I thought there was no way I could have real burnout. I don’t work in a helping profession. I supervised a couple of students, but I wasn’t responsible for teaching. I worked long hours but they were flexible and for the most part ultimately up to me. I love what I do, and no one dies if I screw up. I like many of the people I work with. Surely I can’t have burnout?
Then the cognitive symptoms started, and I got scared.
I consider myself a pretty quick thinker. We can talk about how that’s due to the privileges of a wealthy public school district and a “neurotypical” brain and supportive parents. But that’s been my experience in the past. I have all the little slips of the mind that most people do: I walk into a room and forget why I’m there, I forget milk at the grocery, I use lists and calendars to help me organize a complicated modern life. But I can also multitask and solve complex problems and talk about complicated things and have intense discussions.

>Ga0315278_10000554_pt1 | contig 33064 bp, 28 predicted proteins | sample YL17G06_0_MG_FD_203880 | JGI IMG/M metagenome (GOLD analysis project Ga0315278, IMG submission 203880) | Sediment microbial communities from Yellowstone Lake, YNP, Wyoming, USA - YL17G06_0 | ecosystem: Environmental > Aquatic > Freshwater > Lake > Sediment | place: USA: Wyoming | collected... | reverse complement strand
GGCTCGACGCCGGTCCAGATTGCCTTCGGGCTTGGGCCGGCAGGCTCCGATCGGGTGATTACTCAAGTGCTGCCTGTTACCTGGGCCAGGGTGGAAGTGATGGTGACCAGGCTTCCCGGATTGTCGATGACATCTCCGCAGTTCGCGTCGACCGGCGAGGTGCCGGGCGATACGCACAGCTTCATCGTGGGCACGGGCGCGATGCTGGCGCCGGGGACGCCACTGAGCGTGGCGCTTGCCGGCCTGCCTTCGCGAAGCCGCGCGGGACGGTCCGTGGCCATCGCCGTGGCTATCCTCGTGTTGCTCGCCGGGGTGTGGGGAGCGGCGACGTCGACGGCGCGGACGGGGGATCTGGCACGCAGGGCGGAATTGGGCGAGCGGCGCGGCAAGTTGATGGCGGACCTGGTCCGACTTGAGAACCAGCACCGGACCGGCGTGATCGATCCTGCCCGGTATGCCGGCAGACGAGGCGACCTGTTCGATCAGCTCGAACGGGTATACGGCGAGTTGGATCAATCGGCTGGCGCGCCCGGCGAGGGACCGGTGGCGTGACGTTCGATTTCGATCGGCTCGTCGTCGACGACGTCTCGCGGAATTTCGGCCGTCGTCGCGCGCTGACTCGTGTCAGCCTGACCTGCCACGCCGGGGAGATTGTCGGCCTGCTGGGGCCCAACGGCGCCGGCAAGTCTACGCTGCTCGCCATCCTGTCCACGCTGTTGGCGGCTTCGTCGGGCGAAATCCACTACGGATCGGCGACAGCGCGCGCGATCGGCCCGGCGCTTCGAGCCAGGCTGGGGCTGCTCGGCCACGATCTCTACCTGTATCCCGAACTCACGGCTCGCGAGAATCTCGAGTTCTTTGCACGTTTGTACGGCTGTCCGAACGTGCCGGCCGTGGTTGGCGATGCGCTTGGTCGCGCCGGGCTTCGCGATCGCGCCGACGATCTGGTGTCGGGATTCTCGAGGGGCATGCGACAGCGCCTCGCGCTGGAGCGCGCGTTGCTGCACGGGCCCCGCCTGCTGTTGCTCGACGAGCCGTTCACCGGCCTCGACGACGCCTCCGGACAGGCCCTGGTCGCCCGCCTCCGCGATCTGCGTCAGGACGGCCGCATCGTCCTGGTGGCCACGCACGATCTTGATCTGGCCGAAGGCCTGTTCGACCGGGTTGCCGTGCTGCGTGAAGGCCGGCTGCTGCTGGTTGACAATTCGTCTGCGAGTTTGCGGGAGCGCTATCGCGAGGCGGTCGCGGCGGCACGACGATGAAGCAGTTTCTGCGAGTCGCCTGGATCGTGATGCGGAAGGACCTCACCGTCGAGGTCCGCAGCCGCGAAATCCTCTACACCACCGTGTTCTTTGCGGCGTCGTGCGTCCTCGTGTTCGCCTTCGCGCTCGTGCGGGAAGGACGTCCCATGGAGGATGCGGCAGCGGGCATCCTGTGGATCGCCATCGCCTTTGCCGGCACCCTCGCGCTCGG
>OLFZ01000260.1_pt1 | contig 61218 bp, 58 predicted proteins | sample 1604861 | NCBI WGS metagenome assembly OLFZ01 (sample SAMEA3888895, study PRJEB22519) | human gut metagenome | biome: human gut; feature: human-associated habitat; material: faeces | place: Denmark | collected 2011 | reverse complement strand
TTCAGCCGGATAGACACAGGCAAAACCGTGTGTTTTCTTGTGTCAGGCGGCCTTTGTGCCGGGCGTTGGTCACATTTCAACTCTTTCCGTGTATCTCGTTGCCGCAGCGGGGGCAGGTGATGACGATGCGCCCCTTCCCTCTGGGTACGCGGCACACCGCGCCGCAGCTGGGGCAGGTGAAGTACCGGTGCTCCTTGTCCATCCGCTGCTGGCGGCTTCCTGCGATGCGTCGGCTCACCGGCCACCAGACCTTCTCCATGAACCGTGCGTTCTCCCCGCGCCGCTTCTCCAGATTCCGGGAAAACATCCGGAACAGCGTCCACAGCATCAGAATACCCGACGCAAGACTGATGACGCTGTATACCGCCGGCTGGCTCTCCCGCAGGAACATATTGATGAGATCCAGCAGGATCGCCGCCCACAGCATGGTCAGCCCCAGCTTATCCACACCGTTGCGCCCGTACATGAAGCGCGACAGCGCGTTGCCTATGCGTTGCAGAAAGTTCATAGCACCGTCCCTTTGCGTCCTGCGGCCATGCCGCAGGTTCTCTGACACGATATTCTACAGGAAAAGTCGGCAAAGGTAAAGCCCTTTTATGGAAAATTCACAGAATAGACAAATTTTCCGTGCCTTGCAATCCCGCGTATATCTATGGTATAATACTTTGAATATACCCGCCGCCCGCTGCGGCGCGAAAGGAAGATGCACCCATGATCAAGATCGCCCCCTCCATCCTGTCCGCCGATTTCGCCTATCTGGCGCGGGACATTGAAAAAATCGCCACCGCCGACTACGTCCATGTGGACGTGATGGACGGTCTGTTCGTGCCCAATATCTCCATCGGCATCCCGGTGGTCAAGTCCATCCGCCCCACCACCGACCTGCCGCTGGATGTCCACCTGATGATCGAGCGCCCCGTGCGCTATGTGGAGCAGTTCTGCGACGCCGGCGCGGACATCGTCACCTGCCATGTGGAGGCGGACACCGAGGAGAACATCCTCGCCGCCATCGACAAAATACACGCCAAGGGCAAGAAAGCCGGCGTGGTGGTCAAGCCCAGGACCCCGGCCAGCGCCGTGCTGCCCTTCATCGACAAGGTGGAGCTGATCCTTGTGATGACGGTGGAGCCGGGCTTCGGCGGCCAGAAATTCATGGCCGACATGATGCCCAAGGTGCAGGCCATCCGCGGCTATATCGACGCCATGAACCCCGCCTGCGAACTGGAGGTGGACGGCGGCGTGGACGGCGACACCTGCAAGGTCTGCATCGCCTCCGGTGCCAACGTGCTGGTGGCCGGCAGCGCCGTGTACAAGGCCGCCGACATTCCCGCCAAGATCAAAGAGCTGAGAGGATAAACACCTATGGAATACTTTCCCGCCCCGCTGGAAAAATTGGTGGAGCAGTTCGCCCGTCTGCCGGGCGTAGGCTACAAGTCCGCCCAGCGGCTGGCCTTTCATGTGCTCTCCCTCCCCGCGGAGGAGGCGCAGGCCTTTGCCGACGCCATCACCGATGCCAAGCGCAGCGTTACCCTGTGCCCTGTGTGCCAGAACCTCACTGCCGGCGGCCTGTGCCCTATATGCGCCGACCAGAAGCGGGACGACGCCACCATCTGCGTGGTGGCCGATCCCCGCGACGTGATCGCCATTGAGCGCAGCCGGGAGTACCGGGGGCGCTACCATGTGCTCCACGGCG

The first thing that bothered me was that I had to use notecards when giving a talk. I realize that a lot of people use notecards, but I prefer not to. I find that I speak much more naturally and convey ideas better when I’m moving them around in my mind rather than trying to connect my brain to an interface of notes while giving a talk. My approach has served me well, I think; during my PhD I taught a class with 90-minute lectures and zero notes. In January 2019 I was supposed to give a 20 minute talk and I realized I didn’t understand the slides I had made. So I wrote down my entire talk, word for word, and printed it out and taped it to note cards. And for the very first time in my entire life I read out a talk.